Michael Ford (post until Oct. 31/19)

Social science a step ahead of judicial wisdom in family law

Increasingly, divorced couples are adopting shared parenting arrangements, but initiatives to legislate that approach could pose problems, Toronto family lawyer Herschel Fogelman tells AdvocateDaily.com.

When couples separate, negotiating the residential schedule is often a point of contention, particularly when younger children are involved, says Fogelman, founder and principal of Fogelman Law.

"It is usually easier to negotiate the custodial regime than the actual schedule.  Separated parents tend to be more concerned about time with their children, rather than the mechanics of how decisions are made.  For most children, as they age and mature, there are fewer custodial decisions in any event.  The real issue is when will I get to see them," he says.

Figuring out the residential arrangements is a common problem in almost every separation involving children, Fogelman says.

"There is a difference between custody and residence: custody describes how major decisions are made for children.  The residential arrangements are distinct from the determination of custody," he says.

Six U.S. states have introduced equal shared parenting legislation, formalizing the approach. And there has been movement in Canada to do the same.

Following his election as the leader of the federal Conservative Party, a National Post columnist encouraged Andrew Scheer to revive a pre-election promise made by his predecessor, Stephen Harper, more than a decade ago, to create equal shared parenting legislation.

There was also a 2014 private member’s bill to amend the Divorce Act to create a presumption of post-separation equal shared parenting with the exception where there is suspicion the child might be in jeopardy. Harper killed that attempt, but there is some hope for renewed efforts.

Fogelman says he’s concerned there are too many variables related to residential schedules for the approach to be legislated, but admits it is possible.

“You could have a default custodial regime, to it make it easier or say that absent certain circumstances, parents should share the decision-making in relation to their children," he says. “That would be easier to legislate and a more viable and practical way to achieve legislation than legislation addressing the residential arrangements.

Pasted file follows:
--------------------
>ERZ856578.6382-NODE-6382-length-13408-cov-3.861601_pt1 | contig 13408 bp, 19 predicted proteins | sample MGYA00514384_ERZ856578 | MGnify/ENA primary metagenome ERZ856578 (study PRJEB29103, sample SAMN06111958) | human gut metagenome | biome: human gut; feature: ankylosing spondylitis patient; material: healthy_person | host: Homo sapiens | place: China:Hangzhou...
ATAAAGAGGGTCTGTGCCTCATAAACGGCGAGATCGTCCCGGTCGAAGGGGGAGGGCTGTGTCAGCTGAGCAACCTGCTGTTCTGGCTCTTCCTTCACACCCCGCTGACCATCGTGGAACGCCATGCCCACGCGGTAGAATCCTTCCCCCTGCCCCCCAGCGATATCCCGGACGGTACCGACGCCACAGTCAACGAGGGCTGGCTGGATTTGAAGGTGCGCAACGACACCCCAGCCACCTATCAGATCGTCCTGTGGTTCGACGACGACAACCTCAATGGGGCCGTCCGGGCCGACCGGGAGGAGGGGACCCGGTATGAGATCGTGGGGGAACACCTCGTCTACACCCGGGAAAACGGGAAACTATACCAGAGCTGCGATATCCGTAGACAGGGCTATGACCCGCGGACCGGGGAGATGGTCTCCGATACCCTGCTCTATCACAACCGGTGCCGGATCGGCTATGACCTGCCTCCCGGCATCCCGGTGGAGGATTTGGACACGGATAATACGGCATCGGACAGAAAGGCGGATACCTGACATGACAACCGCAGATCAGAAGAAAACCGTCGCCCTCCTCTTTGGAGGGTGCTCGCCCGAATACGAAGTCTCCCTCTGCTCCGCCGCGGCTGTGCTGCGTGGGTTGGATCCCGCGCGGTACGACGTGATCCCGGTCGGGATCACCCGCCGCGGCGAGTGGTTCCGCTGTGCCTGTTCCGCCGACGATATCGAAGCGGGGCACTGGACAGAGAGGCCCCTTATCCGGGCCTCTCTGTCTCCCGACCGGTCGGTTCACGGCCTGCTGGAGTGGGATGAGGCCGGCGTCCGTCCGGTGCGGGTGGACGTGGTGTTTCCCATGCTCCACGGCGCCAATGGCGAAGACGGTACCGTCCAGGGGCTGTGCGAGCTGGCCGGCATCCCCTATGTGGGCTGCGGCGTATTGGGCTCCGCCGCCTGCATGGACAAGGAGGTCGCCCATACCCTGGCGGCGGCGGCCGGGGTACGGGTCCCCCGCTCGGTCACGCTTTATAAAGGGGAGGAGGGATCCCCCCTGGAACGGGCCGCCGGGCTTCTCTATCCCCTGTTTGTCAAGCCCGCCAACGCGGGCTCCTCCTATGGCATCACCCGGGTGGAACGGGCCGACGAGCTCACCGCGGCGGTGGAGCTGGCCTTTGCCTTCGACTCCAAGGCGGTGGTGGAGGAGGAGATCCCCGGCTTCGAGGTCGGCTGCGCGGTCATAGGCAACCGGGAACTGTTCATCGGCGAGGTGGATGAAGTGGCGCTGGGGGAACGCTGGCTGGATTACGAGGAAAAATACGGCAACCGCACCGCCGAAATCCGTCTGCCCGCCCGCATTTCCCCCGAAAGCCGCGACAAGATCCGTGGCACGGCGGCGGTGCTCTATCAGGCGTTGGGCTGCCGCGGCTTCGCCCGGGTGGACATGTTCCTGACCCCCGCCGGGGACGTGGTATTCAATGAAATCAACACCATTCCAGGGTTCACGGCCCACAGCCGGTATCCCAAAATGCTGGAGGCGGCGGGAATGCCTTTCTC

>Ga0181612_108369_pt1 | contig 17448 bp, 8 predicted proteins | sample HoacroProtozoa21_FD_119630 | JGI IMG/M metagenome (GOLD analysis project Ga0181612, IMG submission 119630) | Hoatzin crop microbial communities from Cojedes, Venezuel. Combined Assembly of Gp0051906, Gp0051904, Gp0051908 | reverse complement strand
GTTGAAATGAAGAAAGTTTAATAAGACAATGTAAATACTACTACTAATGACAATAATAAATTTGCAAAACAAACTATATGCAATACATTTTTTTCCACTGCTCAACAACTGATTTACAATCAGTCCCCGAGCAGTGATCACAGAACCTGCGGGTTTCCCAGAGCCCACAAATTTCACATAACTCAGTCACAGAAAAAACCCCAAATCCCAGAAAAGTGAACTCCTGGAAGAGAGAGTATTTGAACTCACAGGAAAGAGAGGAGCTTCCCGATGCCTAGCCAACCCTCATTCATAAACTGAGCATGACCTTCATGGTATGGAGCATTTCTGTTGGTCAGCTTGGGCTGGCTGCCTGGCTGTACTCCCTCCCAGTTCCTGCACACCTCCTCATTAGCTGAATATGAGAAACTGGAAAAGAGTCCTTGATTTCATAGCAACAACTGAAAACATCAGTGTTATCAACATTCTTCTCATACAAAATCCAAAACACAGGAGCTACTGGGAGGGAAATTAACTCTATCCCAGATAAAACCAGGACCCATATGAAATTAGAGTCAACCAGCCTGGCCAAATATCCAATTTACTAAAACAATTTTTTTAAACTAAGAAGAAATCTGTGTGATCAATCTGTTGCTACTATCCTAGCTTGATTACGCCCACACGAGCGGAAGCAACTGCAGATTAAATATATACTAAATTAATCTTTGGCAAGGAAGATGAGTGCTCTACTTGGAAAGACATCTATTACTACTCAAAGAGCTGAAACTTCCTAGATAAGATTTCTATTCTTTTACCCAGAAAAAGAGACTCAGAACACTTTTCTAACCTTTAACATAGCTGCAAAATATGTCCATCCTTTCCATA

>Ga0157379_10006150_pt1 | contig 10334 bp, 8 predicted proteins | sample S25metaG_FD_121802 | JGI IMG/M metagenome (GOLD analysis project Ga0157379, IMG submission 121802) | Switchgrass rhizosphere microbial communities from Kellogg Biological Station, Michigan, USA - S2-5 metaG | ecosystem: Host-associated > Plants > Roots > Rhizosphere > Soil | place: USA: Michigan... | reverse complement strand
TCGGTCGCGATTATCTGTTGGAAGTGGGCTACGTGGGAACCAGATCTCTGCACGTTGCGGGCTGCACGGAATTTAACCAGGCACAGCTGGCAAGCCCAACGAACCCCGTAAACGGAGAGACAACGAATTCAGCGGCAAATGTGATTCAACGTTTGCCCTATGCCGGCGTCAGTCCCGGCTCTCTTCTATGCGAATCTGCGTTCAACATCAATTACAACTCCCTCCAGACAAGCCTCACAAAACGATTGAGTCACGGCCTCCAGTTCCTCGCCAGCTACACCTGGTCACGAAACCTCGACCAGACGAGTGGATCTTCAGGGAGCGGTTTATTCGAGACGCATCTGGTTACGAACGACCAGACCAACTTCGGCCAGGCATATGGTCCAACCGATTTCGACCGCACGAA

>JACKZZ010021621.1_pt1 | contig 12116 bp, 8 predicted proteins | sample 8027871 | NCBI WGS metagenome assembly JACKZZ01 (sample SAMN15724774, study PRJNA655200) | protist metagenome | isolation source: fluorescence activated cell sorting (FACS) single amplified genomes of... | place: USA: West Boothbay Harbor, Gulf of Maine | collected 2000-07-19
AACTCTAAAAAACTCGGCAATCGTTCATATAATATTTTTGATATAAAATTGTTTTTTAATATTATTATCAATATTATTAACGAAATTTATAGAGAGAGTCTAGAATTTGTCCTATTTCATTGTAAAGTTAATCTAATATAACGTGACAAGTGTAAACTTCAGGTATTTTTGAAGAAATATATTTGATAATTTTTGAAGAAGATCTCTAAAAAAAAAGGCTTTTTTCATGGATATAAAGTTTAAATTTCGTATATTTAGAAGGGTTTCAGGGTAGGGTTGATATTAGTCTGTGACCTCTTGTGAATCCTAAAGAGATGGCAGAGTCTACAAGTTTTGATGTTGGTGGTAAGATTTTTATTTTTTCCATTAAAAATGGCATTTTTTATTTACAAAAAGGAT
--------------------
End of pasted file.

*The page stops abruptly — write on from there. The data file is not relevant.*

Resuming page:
“If there was a default to joint custody or joint decision-making, one party would then have the onus to establish that joint decision-making would not be in the best interests of the children — as opposed to the way it stands now, which is if one parent wants joint decision-making it’s up to him or her to establish to the court that it is in the best interest of the children.”

Fogelman points out that mental health advocates generally support joint decision-making, joint parenting and co-parenting and the courts are catching up.

Courts are obliged to take into account the best interests of the children in any decisions involving them. The problem, says Fogelman, is that is a subjective test. So, for the parents, there is room for contention.

“The social science, which tends to be a step ahead of judicial wisdom, is that, again, absent certain circumstances, joint decision-making seems to be better for the children than having one absent or one in control parent,” he says.

He points to one of his own cases in which the issue of immunization is in dispute. Both parents are looking at the best interests of the child, but their view on the issue of immunization is skewed by their subjective beliefs and understanding, he says.

“I’m not so sure there’s a universal solution but  I do think there’s an option to consider about having the legislation being framed to say 'we believe that it’s in the best interest of children that there be joint decision-making unless a party can prove otherwise,'” Fogelman says.

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